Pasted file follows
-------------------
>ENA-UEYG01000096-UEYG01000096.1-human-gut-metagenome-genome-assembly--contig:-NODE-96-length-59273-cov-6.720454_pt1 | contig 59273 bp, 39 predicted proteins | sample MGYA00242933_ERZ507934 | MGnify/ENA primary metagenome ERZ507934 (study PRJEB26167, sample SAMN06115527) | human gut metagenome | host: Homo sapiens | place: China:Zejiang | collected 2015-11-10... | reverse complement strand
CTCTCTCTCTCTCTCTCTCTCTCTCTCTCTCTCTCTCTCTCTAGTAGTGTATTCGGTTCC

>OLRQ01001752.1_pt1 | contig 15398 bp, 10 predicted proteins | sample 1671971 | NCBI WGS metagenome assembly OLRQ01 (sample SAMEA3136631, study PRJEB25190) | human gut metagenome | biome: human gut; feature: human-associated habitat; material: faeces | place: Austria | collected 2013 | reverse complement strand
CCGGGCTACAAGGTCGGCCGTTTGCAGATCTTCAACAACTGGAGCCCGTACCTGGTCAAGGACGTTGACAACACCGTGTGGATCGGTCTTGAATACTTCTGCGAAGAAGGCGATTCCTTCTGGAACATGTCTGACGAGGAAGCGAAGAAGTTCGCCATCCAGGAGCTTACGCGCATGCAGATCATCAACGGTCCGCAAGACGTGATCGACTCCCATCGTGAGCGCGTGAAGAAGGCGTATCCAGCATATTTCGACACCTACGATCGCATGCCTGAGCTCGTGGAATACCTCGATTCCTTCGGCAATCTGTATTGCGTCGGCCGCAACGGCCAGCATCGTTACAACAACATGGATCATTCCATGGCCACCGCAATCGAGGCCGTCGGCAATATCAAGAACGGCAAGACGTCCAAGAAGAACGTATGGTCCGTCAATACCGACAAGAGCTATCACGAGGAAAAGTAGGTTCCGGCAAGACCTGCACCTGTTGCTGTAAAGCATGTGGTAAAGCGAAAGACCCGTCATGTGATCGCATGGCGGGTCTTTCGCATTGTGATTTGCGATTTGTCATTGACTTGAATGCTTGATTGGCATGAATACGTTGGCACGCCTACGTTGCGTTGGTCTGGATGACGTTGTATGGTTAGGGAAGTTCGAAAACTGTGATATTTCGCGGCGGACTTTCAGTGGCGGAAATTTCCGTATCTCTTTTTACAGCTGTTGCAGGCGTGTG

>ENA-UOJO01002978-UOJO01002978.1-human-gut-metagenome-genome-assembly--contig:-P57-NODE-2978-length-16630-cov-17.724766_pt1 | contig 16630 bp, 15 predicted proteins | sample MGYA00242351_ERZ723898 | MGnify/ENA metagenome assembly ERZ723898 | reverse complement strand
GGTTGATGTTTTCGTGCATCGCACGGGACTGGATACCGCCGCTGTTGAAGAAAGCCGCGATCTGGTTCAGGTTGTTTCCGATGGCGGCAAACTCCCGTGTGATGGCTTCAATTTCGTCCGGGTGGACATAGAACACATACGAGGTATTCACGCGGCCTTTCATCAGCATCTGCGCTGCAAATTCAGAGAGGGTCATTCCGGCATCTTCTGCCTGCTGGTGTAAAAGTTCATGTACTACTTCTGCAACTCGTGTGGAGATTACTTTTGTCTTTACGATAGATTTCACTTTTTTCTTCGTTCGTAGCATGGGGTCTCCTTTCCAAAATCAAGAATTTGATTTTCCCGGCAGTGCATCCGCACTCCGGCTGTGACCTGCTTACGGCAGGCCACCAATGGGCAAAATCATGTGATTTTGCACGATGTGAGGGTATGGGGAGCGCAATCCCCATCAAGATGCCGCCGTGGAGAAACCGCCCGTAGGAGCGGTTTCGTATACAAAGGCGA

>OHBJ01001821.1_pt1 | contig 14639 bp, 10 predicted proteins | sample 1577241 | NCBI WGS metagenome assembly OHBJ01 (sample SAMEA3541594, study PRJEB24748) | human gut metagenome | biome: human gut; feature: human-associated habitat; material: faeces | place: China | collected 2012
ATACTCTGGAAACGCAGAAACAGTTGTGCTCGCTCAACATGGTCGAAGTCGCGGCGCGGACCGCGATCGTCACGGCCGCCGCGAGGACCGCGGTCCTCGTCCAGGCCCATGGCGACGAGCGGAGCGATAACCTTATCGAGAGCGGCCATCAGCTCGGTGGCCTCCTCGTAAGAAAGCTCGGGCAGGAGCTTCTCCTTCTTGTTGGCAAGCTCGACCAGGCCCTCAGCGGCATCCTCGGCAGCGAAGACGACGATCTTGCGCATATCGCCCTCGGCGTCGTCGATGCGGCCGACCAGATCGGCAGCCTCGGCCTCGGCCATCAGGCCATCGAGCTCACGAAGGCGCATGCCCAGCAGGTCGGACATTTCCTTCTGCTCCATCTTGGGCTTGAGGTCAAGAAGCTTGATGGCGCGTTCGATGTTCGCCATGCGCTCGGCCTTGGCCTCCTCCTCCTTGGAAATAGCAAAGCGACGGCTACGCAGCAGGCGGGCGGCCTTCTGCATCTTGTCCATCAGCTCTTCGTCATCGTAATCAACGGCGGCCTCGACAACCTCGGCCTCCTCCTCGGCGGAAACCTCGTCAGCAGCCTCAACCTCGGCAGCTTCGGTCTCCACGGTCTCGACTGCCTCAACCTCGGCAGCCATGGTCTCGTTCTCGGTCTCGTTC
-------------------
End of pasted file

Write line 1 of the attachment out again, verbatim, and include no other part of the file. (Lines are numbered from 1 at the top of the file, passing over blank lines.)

>ENA-UEYG01000096-UEYG01000096.1-human-gut-metagenome-genome-assembly--contig:-NODE-96-length-59273-cov-6.720454_pt1 | contig 59273 bp, 39 predicted proteins | sample MGYA00242933_ERZ507934 | MGnify/ENA primary metagenome ERZ507934 (study PRJEB26167, sample SAMN06115527) | human gut metagenome | host: Homo sapiens | place: China:Zejiang | collected 2015-11-10... | reverse complement strand